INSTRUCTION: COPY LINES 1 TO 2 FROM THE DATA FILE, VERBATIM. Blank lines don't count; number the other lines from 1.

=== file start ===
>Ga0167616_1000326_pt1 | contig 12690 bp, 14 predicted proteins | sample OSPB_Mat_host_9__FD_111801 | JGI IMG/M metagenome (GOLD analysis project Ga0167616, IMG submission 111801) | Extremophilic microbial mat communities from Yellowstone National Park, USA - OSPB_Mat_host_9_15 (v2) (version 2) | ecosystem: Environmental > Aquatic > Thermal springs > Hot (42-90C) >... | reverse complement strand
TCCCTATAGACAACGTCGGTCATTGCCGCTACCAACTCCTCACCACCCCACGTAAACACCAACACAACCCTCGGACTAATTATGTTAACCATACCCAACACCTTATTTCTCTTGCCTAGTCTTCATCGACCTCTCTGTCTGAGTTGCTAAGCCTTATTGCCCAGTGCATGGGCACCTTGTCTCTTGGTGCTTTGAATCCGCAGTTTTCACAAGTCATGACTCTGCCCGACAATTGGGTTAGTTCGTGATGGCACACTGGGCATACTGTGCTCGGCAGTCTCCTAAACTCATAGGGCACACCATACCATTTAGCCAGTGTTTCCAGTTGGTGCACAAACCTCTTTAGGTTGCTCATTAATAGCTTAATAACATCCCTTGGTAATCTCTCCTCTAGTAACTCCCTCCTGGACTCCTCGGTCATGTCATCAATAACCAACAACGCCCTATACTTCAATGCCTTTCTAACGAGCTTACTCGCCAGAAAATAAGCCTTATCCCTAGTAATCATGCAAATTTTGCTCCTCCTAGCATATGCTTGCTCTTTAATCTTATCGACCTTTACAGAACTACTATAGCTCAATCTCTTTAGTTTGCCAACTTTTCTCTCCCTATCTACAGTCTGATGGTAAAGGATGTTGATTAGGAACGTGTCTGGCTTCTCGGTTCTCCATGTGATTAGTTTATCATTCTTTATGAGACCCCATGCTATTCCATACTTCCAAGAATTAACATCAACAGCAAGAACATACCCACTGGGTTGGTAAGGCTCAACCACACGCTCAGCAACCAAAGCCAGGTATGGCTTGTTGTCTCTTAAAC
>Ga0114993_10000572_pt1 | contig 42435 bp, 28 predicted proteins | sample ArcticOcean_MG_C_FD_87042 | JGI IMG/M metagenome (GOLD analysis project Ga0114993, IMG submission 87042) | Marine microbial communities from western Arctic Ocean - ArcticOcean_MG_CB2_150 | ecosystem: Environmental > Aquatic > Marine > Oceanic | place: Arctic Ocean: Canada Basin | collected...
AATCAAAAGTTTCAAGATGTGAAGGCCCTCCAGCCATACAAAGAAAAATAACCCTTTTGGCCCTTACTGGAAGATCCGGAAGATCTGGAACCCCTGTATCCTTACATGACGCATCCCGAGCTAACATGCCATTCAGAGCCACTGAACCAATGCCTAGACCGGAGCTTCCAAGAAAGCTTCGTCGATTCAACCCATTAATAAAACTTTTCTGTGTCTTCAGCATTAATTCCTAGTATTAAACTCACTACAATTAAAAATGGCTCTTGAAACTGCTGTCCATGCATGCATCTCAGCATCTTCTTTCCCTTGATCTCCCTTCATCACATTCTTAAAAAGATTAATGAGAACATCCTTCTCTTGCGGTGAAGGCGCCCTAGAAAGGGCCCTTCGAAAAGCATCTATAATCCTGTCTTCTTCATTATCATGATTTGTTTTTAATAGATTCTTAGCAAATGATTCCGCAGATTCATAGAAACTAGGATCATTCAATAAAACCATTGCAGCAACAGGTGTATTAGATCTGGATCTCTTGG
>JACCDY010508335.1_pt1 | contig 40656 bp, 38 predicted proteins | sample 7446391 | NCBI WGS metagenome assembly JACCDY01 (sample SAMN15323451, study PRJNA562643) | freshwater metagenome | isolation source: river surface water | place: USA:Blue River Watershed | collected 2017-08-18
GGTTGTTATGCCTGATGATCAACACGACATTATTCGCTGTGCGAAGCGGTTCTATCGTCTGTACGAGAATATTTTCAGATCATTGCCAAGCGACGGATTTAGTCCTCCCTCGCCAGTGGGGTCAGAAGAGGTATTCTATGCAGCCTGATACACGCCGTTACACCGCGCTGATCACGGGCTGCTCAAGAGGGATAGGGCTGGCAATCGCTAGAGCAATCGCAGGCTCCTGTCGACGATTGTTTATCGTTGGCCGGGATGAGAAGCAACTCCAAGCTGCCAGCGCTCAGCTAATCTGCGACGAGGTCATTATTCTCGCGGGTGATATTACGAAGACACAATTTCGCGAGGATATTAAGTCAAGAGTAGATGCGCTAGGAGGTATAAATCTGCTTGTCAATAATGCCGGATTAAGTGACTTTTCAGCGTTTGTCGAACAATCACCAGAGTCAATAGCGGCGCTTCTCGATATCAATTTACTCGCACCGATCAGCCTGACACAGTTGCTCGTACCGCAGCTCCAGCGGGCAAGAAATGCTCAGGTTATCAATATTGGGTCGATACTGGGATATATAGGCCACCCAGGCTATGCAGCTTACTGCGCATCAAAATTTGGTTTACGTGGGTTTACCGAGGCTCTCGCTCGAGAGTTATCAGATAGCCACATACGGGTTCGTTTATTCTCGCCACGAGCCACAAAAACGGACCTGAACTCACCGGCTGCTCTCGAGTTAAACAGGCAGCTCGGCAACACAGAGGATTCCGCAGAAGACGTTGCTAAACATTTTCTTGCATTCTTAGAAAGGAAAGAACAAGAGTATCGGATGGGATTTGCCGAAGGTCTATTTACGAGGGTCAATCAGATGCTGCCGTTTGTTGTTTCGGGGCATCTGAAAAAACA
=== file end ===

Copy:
>Ga0167616_1000326_pt1 | contig 12690 bp, 14 predicted proteins | sample OSPB_Mat_host_9__FD_111801 | JGI IMG/M metagenome (GOLD analysis project Ga0167616, IMG submission 111801) | Extremophilic microbial mat communities from Yellowstone National Park, USA - OSPB_Mat_host_9_15 (v2) (version 2) | ecosystem: Environmental > Aquatic > Thermal springs > Hot (42-90C) >... | reverse complement strand
TCCCTATAGACAACGTCGGTCATTGCCGCTACCAACTCCTCACCACCCCACGTAAACACCAACACAACCCTCGGACTAATTATGTTAACCATACCCAACACCTTATTTCTCTTGCCTAGTCTTCATCGACCTCTCTGTCTGAGTTGCTAAGCCTTATTGCCCAGTGCATGGGCACCTTGTCTCTTGGTGCTTTGAATCCGCAGTTTTCACAAGTCATGACTCTGCCCGACAATTGGGTTAGTTCGTGATGGCACACTGGGCATACTGTGCTCGGCAGTCTCCTAAACTCATAGGGCACACCATACCATTTAGCCAGTGTTTCCAGTTGGTGCACAAACCTCTTTAGGTTGCTCATTAATAGCTTAATAACATCCCTTGGTAATCTCTCCTCTAGTAACTCCCTCCTGGACTCCTCGGTCATGTCATCAATAACCAACAACGCCCTATACTTCAATGCCTTTCTAACGAGCTTACTCGCCAGAAAATAAGCCTTATCCCTAGTAATCATGCAAATTTTGCTCCTCCTAGCATATGCTTGCTCTTTAATCTTATCGACCTTTACAGAACTACTATAGCTCAATCTCTTTAGTTTGCCAACTTTTCTCTCCCTATCTACAGTCTGATGGTAAAGGATGTTGATTAGGAACGTGTCTGGCTTCTCGGTTCTCCATGTGATTAGTTTATCATTCTTTATGAGACCCCATGCTATTCCATACTTCCAAGAATTAACATCAACAGCAAGAACATACCCACTGGGTTGGTAAGGCTCAACCACACGCTCAGCAACCAAAGCCAGGTATGGCTTGTTGTCTCTTAAAC